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Opinion

Travel as an Anti-Depressant?

Travel as an Anti-Depressant?
Ariana Arghandewal

According to the World Health Organization, over 300 million people worldwide suffer from depression. As someone who has battled depression for many years, I know the debilitating effects it can have on everyday life. In my case, depression has been largely tied to my career and how I’m doing in life. My happiest times were in college, when I had a sense of purpose and felt like I was working towards something worthwhile. The lowest times were when I felt stuck – physically and mentally. Traveling is what ultimately helped alleviate my decades long struggle with depression.

I’ve struggled with depression since I moved to this country at the age of nine. The move from Germany to the US was incredibly traumatic and stressful for me. I never discussed my feelings with anyone and instead retreated into myself, becoming more introverted and spending my days reading instead of socializing with other kids my age. The language barrier was to blame, but it was also cultural. Not to mention the sedentary lifestyle in the US was incredibly depressing. I went from taking public transportation on my own and spending time after school playing with kids in the neighborhood playground to getting driven everywhere and my parents suddenly worrying about me walking five doors down to my aunt’s house. The food didn’t help – suddenly we were eating more fast food, gaining weight, and feeling its physical and mental impact.

What I realized in later years is that we need stimulation and movement to be happy. When I finally started traveling, I got more exercise and mental stimulation. I once read about a psychological experiment where participants were told to sit in a chair for an undefined period of time without making any movement whatsoever. Within five minutes, they began displaying mental distress, which only got worse over time. It really clicked for me then that at heart, we need to feel a sense of freedom – movement helps us achieve that and for too many Americans, that’s a daily struggle.

My very first trip back to Afghanistan in 2011 helped me overcome a great deal of my anxiety and depression. While I thought I’d be restricted in my movement, that turned out not to be the case. I was able to walk to the market alone every day and generally felt a sense of freedom just by walking everywhere. I realized that driving (i.e. sitting in a vehicle for 3 hours a day) was detrimental to my physician and mental health. Physical movement made me feel more at ease in general. Being in  a country where people were so relaxed in spite of the constant dangers they faced also helped me adjust my attitude. The sense of ease was contagious and I began to find humor in situations that otherwise would have stressed me out. I probably would’t have learned that in the high-stress, competitive culture that prevails in the U.S.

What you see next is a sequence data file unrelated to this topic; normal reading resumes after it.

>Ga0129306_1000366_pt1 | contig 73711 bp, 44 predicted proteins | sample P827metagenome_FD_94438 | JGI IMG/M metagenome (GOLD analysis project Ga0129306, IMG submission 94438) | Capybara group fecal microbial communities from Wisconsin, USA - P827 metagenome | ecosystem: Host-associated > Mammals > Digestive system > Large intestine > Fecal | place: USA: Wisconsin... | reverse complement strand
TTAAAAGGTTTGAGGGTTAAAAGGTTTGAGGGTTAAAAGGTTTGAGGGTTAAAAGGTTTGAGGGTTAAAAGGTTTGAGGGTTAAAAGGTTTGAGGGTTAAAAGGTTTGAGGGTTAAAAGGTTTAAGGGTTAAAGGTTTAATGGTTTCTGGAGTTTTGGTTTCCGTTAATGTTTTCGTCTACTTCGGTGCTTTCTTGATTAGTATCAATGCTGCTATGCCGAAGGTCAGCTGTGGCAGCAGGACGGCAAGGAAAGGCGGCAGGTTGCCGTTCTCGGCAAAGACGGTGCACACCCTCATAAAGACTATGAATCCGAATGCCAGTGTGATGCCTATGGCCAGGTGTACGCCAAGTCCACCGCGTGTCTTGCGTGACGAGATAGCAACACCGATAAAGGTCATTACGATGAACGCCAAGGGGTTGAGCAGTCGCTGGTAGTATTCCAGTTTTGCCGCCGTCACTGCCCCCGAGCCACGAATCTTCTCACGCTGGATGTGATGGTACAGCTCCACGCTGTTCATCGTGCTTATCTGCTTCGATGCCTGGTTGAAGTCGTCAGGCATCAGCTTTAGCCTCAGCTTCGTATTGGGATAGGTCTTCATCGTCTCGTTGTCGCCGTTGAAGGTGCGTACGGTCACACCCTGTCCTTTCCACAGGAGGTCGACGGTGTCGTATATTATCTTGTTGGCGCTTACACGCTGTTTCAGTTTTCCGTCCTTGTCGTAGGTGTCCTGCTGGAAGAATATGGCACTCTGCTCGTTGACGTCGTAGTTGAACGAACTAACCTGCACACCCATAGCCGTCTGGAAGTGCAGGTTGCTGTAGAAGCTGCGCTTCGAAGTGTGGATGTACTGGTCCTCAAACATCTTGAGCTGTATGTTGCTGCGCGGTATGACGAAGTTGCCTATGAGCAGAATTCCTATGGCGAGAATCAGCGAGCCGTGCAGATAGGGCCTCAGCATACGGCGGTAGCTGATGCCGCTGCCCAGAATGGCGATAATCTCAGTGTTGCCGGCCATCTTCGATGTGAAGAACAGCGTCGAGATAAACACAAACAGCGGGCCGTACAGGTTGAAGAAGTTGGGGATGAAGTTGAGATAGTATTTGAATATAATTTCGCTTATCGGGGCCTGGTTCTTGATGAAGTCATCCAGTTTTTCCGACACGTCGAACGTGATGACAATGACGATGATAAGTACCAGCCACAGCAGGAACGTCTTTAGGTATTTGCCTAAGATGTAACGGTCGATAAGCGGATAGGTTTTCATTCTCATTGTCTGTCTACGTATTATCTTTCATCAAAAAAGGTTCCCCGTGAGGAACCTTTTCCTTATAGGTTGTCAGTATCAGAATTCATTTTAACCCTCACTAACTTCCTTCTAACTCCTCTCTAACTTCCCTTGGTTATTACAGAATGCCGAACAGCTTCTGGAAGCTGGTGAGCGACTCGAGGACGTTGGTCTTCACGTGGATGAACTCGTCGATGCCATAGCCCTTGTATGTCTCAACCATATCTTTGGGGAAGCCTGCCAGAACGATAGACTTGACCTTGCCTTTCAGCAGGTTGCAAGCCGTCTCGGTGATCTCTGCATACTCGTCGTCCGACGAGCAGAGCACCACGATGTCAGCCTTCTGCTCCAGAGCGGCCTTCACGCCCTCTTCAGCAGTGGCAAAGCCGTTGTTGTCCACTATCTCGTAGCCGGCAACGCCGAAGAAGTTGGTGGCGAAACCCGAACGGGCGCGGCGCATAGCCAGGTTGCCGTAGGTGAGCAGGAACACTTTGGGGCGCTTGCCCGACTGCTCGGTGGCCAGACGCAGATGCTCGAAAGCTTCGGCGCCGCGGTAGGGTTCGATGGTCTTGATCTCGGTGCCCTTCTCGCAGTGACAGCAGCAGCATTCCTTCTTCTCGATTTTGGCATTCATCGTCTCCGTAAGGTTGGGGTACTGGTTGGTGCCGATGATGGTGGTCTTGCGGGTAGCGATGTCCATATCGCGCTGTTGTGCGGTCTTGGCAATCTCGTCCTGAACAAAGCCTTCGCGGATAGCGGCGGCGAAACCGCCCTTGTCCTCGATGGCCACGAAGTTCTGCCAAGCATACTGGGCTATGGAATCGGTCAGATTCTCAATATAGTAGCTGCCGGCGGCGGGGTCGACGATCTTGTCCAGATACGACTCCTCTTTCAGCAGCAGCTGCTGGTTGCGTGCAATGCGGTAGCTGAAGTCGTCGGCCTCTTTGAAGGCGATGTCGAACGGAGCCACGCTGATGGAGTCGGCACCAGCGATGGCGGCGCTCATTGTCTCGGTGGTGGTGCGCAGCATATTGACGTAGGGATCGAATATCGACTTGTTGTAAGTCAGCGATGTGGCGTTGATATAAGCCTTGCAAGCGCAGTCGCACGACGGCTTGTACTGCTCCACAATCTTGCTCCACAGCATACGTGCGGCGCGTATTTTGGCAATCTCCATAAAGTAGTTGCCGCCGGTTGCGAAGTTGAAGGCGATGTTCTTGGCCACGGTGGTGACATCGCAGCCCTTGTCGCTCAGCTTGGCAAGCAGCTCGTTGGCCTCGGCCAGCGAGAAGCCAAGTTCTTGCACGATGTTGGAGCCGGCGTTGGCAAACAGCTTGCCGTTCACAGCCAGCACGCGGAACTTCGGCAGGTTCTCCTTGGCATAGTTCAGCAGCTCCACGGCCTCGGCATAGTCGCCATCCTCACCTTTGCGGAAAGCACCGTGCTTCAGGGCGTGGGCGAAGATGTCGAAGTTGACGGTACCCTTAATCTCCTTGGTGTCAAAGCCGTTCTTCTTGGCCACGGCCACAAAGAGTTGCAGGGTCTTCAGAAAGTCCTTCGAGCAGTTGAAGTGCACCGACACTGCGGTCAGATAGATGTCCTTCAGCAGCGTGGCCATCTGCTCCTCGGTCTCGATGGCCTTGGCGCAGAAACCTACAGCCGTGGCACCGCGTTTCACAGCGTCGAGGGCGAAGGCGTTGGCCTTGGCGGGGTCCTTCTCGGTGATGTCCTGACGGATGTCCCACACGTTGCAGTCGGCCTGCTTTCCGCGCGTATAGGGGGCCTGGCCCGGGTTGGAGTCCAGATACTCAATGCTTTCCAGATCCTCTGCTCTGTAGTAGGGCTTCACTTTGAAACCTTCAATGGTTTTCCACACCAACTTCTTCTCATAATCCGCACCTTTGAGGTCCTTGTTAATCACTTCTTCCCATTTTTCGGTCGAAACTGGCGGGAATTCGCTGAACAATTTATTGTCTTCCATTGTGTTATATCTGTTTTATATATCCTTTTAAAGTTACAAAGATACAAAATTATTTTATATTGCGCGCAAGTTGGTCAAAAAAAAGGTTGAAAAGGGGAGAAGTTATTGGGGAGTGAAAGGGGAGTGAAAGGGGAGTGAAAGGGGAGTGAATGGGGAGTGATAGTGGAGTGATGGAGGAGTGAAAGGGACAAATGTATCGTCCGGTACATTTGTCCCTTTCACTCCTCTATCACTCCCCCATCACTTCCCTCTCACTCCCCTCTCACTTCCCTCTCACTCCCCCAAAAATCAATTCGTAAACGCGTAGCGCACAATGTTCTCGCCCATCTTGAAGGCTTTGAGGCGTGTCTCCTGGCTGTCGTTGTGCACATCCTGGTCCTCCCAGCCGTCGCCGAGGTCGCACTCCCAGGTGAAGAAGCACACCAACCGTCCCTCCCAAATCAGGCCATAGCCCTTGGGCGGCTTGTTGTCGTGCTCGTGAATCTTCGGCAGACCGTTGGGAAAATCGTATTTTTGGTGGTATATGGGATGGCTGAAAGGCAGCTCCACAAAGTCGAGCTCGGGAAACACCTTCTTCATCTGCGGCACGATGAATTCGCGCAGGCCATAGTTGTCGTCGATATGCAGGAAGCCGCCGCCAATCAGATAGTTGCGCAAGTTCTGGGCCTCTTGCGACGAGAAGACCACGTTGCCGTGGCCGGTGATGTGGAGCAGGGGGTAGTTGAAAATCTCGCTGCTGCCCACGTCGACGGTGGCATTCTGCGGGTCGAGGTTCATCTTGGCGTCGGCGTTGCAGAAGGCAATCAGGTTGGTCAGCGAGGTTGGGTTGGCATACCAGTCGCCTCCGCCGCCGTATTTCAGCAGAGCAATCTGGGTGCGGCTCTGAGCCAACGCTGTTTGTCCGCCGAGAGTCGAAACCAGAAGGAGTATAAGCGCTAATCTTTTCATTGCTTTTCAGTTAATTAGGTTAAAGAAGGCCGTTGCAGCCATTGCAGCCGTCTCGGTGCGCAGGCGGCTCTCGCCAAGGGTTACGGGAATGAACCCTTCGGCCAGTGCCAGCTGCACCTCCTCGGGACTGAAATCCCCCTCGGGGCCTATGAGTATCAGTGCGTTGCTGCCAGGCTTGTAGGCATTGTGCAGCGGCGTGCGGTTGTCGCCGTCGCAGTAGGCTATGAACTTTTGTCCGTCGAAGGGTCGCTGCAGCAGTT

Ultimately, it was my trip to Calais in the summer of 2016 that had the most profound impact on me. I spent two weeks in Greece and France, volunteering in warehouses and refugee camps. I walked at least four miles a day, I was surrounded by hundreds of people. As someone who spent most of my days in front of a computer, the manual labor I spent 8+ hours a day doing had a healing effect on me. I’ve never felt more alive and happy than during that time. It was a combination of traveling outside of my comfort zone, working with my hands and constantly interacting with people that helped me overcome that final obstacle that had kept me in a state of depression for so long.

When I returned home, I realized the changes I needed to make: Stay engaged, keep moving and learning. Travel helped tear me away from my computer screen in favor of social engagement. It forced me into a more active life and a more flexible attitude that helped me deal with stressful situations better. Traveling has not only helped me overcome depression by being more active physically and mentally, it also taught me to look outward rather than inward. It took a long time, but eventually I was able to implement the positive aspects of travel into my everyday life in order to overcome depression. I may not be able to see and do new things everyday, but I can move, learn and keep growing. That, for me at least, has been the key to happiness.

 

Have you suffered from depression? How has travel affected your mental and physical health?

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1 Comment

  1. ksandness

    December 26, 2018 at 7:47 am

    I fully agree. I find the typical middle American lifestyle to be very unhealthy, both physically and mentally. Moving from a city where I didn’t need a car to one where a car is required for living a full life, I suffered a $3000 loss in annual disposable income and began gaining weight.

    I love opportunities to live in a different way temporarily. (And before anyone gives me the “love it or leave it” routine, I’m too old to be accepted as an immigrant in most countries, although I wish I had taken the opportunities I had when I was younger.)

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